How to Get Over Infidelity: 10 Steps for Couples Healing

Katherine Cullen - Writer for Top10
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A woman sitting on a bed next to a man dealing with infidelity.
As a therapist, I've worked with many couples and individuals who've experienced infidelity. All types of cheating can harm a relationship and require effort to rebuild trust, create or re-establish boundaries, and process emotions.

Couples seeking my support after infidelity are often surprised that I don't immediately recommend ending their relationship. Instead, I offer hope that healing is possible, especially with the help of online therapy services. My role is to guide them in building skills like communication, accountability, transparency, and cooperation.

Over half of Americans in committed relationships have been cheated on, be it emotional, physical, or both. So, if you're currently going through this—you're not alone. Here are 10 crucial steps you and your partner can take toward recovery.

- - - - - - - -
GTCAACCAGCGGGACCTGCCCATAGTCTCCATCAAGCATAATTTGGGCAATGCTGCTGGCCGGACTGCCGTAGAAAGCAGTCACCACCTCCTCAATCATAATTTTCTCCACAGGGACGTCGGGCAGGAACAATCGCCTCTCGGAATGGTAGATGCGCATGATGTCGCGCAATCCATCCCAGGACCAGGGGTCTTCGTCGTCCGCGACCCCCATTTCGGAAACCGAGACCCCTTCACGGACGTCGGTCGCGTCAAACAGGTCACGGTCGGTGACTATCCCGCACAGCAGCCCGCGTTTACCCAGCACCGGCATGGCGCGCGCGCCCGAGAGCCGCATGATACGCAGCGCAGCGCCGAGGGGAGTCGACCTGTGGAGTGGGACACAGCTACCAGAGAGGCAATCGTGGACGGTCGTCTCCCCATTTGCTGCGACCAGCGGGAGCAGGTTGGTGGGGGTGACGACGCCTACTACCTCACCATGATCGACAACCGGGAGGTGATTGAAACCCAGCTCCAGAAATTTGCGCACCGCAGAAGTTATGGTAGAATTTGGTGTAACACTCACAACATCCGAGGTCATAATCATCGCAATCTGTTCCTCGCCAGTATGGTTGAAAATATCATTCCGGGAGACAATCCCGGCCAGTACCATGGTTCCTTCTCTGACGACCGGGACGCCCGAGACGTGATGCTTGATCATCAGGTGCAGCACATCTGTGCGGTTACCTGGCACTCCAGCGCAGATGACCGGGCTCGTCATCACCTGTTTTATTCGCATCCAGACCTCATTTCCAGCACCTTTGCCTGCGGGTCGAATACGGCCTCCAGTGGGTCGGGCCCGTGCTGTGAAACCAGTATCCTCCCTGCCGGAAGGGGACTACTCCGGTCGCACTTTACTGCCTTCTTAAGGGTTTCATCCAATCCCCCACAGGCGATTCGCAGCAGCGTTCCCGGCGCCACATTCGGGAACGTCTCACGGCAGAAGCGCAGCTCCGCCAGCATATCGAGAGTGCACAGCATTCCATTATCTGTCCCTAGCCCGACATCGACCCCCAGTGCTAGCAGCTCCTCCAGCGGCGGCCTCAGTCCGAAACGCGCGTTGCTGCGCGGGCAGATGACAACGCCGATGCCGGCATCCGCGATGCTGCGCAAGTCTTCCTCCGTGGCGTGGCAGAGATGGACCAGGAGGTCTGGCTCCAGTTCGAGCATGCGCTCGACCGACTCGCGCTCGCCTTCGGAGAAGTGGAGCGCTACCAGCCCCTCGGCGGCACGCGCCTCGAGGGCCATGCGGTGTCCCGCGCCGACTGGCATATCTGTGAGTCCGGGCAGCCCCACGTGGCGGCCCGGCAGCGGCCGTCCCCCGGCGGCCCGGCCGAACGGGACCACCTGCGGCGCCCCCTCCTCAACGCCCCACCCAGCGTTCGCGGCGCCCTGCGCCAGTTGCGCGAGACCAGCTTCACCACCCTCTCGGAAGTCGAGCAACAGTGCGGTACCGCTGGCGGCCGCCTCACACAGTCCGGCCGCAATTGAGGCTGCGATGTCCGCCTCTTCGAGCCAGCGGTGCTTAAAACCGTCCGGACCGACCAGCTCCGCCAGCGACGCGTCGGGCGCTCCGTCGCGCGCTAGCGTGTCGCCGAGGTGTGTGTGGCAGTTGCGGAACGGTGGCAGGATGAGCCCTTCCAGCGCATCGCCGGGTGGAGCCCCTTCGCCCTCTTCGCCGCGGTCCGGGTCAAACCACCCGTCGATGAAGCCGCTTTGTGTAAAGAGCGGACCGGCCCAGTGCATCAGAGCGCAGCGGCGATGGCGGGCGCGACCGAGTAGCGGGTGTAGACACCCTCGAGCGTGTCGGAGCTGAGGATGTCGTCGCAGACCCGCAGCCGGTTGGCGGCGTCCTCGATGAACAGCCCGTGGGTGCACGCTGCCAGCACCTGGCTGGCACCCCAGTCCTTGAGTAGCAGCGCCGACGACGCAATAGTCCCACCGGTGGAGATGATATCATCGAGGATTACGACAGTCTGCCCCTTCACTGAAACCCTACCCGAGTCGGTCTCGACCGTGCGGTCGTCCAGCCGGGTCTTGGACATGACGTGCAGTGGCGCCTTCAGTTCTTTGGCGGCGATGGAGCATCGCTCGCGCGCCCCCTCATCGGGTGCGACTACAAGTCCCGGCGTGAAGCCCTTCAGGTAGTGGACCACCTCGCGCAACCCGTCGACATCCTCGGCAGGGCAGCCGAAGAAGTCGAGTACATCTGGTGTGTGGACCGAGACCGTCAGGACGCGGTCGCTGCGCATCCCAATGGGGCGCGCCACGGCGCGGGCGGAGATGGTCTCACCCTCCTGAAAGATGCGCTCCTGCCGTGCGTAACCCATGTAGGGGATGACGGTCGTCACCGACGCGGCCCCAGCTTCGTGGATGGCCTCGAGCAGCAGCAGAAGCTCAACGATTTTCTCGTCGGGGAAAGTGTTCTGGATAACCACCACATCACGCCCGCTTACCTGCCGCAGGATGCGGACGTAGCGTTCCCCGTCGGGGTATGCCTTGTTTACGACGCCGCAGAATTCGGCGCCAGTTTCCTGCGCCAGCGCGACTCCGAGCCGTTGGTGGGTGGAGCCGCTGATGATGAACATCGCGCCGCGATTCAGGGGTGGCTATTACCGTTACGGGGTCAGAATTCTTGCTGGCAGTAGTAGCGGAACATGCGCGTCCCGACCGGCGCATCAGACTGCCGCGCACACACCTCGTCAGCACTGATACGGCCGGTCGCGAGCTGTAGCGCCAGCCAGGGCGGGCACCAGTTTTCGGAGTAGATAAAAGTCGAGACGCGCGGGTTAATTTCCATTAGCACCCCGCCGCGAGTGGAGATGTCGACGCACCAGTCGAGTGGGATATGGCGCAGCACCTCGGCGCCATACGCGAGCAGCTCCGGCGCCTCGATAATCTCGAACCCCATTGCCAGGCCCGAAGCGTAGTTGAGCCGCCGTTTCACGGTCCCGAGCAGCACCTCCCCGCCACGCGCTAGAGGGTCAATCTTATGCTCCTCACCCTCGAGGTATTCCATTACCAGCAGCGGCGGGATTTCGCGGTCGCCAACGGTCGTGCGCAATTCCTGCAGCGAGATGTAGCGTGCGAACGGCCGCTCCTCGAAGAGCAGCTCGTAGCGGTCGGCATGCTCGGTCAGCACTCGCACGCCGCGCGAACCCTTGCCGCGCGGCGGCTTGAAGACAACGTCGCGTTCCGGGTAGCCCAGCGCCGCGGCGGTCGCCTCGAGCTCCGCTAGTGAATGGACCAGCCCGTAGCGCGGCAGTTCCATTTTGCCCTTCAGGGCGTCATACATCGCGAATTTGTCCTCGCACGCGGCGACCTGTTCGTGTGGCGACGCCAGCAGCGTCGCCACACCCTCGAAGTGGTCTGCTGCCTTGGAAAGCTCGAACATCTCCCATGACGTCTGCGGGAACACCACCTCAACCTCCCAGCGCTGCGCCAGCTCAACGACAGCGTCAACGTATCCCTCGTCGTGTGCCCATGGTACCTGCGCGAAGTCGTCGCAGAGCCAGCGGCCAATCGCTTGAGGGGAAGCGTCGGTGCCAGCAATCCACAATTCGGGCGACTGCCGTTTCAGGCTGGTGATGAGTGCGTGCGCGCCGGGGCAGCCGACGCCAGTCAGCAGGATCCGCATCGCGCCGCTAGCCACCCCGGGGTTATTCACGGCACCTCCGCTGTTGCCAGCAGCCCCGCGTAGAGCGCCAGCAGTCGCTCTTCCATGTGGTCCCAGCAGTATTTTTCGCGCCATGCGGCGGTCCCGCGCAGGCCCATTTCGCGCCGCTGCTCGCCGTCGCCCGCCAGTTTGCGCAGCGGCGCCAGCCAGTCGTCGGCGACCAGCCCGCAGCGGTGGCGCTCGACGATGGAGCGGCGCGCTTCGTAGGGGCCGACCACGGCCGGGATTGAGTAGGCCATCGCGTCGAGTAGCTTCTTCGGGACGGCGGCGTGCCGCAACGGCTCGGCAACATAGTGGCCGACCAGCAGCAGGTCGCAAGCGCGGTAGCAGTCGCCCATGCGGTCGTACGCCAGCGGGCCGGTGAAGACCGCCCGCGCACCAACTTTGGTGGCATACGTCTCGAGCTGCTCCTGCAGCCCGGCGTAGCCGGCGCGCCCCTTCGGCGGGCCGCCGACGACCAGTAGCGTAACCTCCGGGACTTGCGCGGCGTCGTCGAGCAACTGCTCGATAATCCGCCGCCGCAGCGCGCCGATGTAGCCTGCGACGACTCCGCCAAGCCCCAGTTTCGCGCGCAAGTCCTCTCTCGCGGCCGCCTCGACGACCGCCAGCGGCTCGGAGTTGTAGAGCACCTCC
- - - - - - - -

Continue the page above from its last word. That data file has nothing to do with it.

» Not sure where to start? Here's how to find the right therapist for you.

1. Seek Support and Professional Help

Infidelity can be an earth-shattering experience for both partners. Most couples need professional guidance to properly heal, understand, forgive, and change their behaviors. While it may not seem like you'll recover from this betrayal, couples therapy can help reduce associated stress and depressive symptoms.